Their Duty Done
A tribute to the men and women of the East Gippsland Region who Died as a result of their participation in World War One : 1914 - 1919
Their Duty Done is a project about commitment. Commitment from the men and women who served in World War I and commitment from researchers of today wanting to give these people a voice and recognition. When we commenced this project (initially ten years ago), two individuals were accessing one website, the National Archives of Australia, for information from attestation papers about the names on the one main local honour roll that is housed at the East Gippsland Historical Society Museum in Bairnsdale. This roll consists of over 900 names of soldiers who were either one of the 167 supreme sacrifice or 780 returned servicemen. It was felt that they should be more than names and they deserved the dignity of a “story” at the very least and a photograph at the best. We gave little thought to the anniversary of the Anzac Day landing that was four years away. Jump forward about three years. We now have shelves of A4 lever arch folders containing pockets with information on each individual soldier except that we haven’t stopped at the one honour roll. As more and more websites came on-line as the anniversary raced toward us, we expanded our field of research. Not content with the 900 names from the one main roll we now raked through newspaper articles looking for lists of recruits, we included all of the region’s known honour rolls and war memorials, and we didn’t limit ourselves to just those who gave their lives. As momentum grew and volunteers to the project grew the database of over 3,500 names of East Gippsland men and women came into existence. The criteria used has fluctuated but basically remained as:  1 . The person was born in the East Gippsland region. 2 . The person enlisted from an East Gippsland town. 3. The person was a proven resident of East Gippsland before 1914                              (i.e. consistently appears on electoral roles.) Next of kin residing in the region was not considered enough qualification by itself and an individual’s association distinct from the next of kin living here has always been sought. For the sake of the exercise we drew a rough line in the sand and said that Munro, Clydebank and Dargo were “in” (as some of those families orientated to Bairnsdale) but Stratford was “out”. To the north Omeo, Cobungra, Sunnyside and Benambra were “in” but Mitta Mitta and Harrietville were “out” and to the east the border with a bit of a dog leg for some Monaro connections then back to Delegate River and Dellicknora has become that boundary. The ninety mile beach was our obvious border to the south, however a few Flinders Island residents did end up here in Bairnsdale as well.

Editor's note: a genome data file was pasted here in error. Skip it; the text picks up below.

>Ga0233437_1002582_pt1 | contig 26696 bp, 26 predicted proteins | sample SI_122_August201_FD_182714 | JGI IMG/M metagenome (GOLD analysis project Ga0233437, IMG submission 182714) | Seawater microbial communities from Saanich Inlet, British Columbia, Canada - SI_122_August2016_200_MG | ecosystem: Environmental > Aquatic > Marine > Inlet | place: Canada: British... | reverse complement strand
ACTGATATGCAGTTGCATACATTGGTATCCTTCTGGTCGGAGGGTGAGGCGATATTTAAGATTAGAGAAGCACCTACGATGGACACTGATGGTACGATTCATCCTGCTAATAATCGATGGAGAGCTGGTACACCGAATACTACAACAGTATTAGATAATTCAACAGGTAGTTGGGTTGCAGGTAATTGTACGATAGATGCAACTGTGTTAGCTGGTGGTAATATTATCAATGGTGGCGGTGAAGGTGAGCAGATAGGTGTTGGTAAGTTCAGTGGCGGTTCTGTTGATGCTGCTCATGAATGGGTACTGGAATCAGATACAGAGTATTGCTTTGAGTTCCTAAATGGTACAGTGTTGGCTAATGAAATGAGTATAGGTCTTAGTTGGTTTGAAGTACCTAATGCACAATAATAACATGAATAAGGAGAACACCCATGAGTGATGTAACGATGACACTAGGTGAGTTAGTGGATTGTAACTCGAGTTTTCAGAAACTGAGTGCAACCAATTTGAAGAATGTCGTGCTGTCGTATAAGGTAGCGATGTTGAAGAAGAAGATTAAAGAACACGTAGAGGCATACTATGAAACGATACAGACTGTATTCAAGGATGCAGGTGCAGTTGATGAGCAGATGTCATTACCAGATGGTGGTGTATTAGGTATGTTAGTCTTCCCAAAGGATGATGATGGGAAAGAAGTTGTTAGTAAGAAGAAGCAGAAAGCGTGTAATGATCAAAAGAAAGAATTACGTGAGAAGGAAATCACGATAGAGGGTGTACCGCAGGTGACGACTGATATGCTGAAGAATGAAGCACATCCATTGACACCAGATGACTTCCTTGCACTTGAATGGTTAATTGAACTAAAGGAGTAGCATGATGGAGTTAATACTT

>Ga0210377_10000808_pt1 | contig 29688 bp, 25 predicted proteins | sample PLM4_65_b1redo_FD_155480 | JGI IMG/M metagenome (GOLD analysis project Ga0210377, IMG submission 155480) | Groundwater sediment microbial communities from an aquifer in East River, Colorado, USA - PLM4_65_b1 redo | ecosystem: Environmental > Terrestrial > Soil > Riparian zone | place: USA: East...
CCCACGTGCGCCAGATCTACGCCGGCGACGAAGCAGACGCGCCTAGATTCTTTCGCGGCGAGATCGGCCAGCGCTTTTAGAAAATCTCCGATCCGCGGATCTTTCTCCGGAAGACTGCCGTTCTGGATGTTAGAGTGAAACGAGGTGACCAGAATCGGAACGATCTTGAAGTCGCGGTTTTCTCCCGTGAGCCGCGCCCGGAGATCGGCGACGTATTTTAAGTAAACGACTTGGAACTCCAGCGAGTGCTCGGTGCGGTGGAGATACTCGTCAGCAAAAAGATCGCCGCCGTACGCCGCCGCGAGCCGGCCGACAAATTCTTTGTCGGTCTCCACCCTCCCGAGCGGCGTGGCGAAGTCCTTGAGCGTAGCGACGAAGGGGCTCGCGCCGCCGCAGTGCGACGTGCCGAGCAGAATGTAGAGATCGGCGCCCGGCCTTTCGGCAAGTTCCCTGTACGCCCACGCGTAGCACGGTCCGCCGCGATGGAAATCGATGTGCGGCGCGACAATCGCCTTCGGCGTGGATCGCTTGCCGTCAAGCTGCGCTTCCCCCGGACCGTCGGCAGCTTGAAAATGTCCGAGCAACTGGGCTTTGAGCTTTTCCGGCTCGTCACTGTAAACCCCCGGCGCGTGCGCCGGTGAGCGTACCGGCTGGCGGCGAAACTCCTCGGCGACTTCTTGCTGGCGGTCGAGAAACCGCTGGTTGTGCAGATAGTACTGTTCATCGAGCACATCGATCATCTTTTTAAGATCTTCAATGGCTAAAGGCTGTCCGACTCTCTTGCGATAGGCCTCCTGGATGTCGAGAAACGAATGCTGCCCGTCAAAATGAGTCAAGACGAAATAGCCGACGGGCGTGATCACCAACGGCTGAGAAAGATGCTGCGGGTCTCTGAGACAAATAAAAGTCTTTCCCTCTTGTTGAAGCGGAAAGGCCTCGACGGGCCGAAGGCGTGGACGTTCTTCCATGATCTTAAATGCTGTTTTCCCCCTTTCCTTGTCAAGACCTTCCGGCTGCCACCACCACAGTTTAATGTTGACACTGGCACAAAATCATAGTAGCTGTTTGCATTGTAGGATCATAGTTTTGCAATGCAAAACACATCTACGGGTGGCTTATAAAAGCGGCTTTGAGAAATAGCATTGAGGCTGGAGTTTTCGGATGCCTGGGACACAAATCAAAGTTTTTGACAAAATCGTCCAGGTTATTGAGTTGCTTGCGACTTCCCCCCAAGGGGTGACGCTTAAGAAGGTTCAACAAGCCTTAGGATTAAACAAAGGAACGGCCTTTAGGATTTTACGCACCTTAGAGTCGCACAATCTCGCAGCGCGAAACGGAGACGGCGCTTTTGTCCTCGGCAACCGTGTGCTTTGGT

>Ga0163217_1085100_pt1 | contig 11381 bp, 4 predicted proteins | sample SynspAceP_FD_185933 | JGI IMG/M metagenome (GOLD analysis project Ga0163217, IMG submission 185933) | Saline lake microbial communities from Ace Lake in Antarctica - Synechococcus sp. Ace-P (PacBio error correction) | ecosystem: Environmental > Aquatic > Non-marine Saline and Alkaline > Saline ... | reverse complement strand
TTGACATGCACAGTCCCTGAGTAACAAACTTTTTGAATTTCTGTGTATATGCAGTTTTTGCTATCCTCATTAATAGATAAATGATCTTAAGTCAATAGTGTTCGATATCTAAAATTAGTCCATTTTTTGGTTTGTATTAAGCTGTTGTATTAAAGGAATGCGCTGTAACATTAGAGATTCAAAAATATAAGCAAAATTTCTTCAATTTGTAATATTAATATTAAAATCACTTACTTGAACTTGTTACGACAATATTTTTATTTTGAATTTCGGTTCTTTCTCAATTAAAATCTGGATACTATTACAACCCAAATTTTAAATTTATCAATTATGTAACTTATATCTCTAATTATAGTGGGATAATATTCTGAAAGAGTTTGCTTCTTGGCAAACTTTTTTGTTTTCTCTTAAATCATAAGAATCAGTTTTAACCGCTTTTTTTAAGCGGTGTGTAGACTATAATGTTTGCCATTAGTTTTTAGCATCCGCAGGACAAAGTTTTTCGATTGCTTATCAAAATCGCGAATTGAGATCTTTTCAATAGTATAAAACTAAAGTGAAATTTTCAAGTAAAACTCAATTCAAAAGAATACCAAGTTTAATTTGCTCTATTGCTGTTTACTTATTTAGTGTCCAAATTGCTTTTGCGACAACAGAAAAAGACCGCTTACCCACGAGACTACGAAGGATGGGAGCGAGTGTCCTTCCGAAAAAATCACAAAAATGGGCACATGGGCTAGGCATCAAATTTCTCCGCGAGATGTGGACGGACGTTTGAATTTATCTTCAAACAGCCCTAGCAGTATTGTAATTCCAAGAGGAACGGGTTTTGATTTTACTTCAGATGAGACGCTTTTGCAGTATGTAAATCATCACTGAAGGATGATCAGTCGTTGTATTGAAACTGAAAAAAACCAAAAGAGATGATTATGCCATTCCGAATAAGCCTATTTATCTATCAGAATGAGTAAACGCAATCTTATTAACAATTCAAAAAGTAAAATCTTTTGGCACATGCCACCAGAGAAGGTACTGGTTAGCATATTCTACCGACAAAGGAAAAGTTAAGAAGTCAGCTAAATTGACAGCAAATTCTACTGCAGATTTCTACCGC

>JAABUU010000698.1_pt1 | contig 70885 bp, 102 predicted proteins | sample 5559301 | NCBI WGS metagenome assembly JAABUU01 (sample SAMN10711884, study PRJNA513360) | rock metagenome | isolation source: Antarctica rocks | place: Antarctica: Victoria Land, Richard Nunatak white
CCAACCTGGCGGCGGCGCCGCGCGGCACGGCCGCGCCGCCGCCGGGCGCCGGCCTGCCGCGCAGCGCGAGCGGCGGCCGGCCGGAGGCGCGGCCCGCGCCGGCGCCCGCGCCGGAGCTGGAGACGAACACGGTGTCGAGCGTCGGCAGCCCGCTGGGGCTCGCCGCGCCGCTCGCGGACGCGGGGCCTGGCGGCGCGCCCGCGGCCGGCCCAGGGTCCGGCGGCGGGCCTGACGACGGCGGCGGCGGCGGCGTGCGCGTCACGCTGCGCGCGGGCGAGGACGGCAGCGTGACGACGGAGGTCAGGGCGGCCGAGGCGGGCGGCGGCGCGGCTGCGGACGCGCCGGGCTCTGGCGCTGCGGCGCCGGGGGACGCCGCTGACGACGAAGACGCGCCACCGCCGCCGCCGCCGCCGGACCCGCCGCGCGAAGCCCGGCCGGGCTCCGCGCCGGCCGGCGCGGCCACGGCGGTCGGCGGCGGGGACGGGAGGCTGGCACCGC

World War I may no longer be in living memory but it remains an important part of our past - a past that many of us still feel a close connection. As part of the centenary of World War 1 the East Gippsland Family History Group will be adding to this website the stories of the fallen. It is envisaged that over the next four years, the duration of the war, that we will remember all those of East Gippsland who died and, hopefully, many of those who returned.   Around 420,000 Australians enlisted for service which represented approximately 40% of the male population between the ages of 18 and 44 years with approximately 3,200 of them coming from East Gippsland. The Roll of Honour in Canberra records the number of Australian deaths as being 61,514 - an average of 38 Australians died every day of the war and we estimate that over 520 East Gippsland men and women died over those four years – one death every third day. Australia wide over 155,000 were wounded in action including being gassed or suffering shell shock.   War was declared on 28 July 1914 and the first to enlist from East Gippsland were McPhee, Brownell, Burt, McDonald, Sommerville and Harbeck who signed up just over a fortnight later and left, with others, on the first convoy from Melbourne on the Hororato on 17 October. Eighteen East Gippsland men were on the Hororata with only six of them eventually coming home.   The first deaths of any East Gippslanders were at the landing at Gallipoli on 25 April 1915 when twelve East Gippsland men lost their lives. In the first six months of the war, 63 families were touched with the deaths of their loved ones, including Bairnsdale nurse, Louisa Bicknell, the two Evans brothers from Lindenow who died together on the same day. Other brothers to die belonged to the Sparrow, Davis and Terry families. The reality of war had hit home.